Africa is perhaps the poorest continent in the world. Stereotypically, the image of Africa implanted on our minds is a wide stretch of land where wild animals and human beings, those wearing bear skins and bearing man-made arrows and piercers, live together. The temperature may be a little humid for urbanized people to take. Families living below international poverty level are the government’s main problem and perhaps, the number of people who are illiterate is beyond any other nation. After all, Africa is known to produce slaves who were treated as animals in the earlier times. This impression may have been a lasting one derived from the stories from our ancestors. Even the pope recognizes how other nations have been victimizing Africa.
In his visit in the continent in 2015, Pope Francis exclaimed, “Africa is a victim, Africa has always been exploited by other powers, African slaves were sold in America. There are powers that simply want to take Africa’s great riches – it is perhaps the world’s richest continent – but they do not think about helping countries to grow so that everyone can work. Africa is a martyr of exploitation…”
However, as times are changing and equality has been implemented, people are eventually accepting Africans, their potential and their capabilities. A large part of the continent has shown growth in urbanization in the last couple of years. According to reviews, one third of Africa’s population is currently living in urbanized areas. By 2020, experts expect this to grow to more than half of the citizens.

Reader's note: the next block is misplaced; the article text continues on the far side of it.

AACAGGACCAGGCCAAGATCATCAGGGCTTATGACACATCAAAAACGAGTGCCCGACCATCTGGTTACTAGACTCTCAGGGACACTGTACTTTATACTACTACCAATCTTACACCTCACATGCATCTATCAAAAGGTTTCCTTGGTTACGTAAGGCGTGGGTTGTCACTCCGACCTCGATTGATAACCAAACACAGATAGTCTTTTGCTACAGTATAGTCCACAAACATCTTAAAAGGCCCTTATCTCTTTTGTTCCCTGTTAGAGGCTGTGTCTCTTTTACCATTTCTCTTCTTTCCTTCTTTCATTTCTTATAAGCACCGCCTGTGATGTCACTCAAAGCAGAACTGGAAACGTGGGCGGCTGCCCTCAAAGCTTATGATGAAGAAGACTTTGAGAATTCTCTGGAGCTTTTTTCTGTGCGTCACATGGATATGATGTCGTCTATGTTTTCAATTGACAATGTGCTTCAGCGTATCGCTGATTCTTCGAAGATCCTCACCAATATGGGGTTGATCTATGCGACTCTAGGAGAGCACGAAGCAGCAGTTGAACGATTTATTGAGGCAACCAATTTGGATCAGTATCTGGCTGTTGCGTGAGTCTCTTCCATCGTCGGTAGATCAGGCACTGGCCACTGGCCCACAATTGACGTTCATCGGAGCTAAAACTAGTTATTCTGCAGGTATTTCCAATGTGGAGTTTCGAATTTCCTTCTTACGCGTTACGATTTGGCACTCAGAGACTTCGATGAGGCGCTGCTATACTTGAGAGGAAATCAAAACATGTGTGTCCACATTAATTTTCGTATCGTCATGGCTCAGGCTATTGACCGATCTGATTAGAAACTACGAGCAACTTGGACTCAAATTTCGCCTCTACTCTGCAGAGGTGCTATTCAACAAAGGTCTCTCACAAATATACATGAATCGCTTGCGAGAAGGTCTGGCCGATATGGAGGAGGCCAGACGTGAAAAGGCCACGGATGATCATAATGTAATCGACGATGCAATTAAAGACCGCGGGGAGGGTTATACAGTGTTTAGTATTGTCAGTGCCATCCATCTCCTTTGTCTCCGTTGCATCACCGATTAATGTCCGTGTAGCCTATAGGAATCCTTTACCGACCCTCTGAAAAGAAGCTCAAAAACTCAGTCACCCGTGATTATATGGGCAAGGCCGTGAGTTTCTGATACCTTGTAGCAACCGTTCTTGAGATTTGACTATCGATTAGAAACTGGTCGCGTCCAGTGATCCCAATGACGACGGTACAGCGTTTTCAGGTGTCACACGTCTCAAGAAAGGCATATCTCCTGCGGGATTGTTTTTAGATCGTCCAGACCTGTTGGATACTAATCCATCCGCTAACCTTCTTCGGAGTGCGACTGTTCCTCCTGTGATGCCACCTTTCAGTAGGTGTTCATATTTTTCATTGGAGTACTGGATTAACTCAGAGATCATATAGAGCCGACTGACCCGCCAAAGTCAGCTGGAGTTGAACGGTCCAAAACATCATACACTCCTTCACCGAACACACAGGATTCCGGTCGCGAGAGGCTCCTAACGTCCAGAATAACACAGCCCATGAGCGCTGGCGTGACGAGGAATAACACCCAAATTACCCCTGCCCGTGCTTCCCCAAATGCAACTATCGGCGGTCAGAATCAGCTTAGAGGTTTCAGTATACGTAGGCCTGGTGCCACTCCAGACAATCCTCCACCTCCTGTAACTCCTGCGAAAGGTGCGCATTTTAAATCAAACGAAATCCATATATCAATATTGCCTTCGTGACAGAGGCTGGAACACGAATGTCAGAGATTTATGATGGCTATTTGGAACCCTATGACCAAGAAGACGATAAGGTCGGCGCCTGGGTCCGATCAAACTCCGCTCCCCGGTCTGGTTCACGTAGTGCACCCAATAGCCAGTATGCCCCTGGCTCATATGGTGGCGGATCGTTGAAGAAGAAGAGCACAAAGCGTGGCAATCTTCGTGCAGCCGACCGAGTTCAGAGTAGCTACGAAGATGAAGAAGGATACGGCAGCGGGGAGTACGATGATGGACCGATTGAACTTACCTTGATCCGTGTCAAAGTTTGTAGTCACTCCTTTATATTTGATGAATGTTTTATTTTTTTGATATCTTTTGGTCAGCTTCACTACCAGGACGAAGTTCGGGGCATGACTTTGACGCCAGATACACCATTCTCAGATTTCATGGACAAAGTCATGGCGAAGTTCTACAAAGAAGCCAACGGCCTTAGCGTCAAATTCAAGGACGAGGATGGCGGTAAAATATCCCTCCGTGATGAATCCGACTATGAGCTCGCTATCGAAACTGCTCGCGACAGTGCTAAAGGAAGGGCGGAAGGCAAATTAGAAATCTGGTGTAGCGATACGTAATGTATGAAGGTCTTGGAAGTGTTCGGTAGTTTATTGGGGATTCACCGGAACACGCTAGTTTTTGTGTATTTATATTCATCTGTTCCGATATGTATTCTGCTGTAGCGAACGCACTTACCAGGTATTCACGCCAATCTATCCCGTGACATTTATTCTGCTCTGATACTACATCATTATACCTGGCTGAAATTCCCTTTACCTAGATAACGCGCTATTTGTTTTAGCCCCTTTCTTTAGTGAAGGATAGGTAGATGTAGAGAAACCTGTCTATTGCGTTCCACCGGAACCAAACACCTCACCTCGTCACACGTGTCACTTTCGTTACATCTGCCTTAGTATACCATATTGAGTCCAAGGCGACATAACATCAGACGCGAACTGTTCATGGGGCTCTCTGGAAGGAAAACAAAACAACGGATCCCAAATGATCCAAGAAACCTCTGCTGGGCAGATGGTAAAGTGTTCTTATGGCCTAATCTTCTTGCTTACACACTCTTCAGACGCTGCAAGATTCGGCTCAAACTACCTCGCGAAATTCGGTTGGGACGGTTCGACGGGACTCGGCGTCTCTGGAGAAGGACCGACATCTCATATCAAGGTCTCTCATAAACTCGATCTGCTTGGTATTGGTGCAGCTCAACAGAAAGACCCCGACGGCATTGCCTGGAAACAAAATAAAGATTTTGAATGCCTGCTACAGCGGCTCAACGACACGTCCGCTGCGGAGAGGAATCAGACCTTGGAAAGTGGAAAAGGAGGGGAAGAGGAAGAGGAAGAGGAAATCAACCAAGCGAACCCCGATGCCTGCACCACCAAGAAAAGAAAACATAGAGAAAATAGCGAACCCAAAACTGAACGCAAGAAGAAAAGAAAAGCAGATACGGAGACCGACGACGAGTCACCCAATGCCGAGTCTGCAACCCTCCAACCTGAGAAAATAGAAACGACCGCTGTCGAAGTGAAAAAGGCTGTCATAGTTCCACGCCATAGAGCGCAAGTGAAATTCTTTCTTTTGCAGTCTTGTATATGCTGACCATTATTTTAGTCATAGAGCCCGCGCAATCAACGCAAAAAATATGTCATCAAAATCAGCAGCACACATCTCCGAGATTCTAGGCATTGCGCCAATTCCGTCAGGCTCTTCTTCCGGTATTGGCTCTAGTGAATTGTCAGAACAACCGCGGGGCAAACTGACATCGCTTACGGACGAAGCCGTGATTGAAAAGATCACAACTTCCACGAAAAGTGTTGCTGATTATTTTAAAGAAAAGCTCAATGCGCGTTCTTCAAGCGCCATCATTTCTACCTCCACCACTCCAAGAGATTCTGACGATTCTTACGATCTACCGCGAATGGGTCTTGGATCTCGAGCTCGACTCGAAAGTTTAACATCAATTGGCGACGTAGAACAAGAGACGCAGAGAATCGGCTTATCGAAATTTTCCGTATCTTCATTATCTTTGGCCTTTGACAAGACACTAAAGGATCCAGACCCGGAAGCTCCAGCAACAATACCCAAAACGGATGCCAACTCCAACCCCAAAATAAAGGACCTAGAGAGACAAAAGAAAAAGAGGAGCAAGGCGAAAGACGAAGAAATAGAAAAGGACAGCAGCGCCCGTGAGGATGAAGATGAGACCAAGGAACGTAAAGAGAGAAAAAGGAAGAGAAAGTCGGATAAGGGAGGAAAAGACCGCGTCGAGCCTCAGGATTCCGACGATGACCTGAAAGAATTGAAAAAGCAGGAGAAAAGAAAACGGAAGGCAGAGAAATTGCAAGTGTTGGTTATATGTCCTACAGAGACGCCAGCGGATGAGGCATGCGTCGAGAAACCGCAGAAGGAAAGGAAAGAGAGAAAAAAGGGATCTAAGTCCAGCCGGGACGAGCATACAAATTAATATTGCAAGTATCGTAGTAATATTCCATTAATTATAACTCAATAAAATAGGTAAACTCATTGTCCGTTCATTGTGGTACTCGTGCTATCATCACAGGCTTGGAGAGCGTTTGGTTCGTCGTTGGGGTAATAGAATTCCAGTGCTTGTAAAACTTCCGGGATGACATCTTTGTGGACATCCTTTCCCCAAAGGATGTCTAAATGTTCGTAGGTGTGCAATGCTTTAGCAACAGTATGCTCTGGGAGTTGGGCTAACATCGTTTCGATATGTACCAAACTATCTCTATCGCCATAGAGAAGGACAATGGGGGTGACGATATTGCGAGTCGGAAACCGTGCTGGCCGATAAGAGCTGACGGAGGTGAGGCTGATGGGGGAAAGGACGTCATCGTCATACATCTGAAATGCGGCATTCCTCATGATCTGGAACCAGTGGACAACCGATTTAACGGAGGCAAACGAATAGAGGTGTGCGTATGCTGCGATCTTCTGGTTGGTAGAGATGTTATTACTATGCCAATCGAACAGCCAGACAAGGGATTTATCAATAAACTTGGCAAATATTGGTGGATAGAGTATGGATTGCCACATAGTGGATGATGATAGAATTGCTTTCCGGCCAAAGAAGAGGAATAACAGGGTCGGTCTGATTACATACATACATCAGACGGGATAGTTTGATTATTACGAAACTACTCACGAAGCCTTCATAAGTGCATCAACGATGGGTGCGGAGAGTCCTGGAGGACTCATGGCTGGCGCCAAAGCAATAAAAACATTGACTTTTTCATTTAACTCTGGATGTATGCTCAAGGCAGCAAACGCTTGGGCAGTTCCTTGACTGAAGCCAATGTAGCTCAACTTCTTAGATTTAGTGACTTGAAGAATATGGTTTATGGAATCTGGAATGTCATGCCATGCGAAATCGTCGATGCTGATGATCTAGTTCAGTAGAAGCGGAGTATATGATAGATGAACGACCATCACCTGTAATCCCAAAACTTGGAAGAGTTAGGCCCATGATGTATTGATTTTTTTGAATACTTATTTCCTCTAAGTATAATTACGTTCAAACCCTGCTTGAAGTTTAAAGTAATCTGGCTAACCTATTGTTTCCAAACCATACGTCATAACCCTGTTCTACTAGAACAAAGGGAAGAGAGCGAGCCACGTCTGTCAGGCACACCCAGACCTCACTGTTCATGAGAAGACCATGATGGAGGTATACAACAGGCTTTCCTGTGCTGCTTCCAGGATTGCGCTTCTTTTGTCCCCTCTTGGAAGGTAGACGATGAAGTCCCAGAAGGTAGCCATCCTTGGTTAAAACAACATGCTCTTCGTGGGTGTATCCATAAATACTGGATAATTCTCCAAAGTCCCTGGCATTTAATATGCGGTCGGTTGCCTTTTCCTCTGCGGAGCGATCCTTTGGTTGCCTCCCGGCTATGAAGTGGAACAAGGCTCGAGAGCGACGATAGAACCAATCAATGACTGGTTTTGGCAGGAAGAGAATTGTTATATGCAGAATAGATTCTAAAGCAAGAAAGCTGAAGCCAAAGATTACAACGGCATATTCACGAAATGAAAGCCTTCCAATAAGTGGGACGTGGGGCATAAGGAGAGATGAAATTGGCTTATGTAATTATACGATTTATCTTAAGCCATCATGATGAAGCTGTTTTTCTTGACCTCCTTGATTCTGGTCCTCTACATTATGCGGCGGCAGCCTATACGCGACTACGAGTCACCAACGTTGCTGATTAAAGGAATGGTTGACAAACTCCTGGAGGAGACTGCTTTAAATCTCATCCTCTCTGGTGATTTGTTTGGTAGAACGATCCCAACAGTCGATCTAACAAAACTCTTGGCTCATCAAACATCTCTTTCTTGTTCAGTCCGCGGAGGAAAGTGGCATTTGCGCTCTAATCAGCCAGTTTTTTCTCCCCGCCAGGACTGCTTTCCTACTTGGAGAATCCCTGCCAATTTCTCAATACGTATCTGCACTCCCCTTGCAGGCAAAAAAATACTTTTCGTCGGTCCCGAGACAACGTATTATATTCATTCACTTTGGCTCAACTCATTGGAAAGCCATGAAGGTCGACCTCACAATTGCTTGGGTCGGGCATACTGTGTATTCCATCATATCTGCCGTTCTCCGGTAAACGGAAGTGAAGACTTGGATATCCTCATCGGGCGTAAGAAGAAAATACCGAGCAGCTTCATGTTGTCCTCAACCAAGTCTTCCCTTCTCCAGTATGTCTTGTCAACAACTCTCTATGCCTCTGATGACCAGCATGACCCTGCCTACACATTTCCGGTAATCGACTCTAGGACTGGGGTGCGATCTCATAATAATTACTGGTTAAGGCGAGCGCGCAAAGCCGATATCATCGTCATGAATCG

Africa, however, still continuously remains a victim to many other issues despite their potential for growth. One of these hindrances is the proliferation of drug counterfeits in the continent.
In a review released by World Health Organization (WHO), fraud drugs do not entirely affect all parts of the world, despite its global nature. It is estimated that fake medicines account to 50% in Sub Saharan Africa but only 1% in developed countries. Perhaps this is also the reason why assistance expected from other countries often fall on deaf ears. The Peterson Group also reports lack of awareness even among government bodies.
Headed by pharmaceutical experts from Kuala Lumpur, Malaysia and Jakarta, Indonesia, a seminar on the basics of this illegal practice was conducted in Nigeria last January 12, 2015 but these awareness programs will lay moot and academic if international and national policies are still inadequate or nonexistent.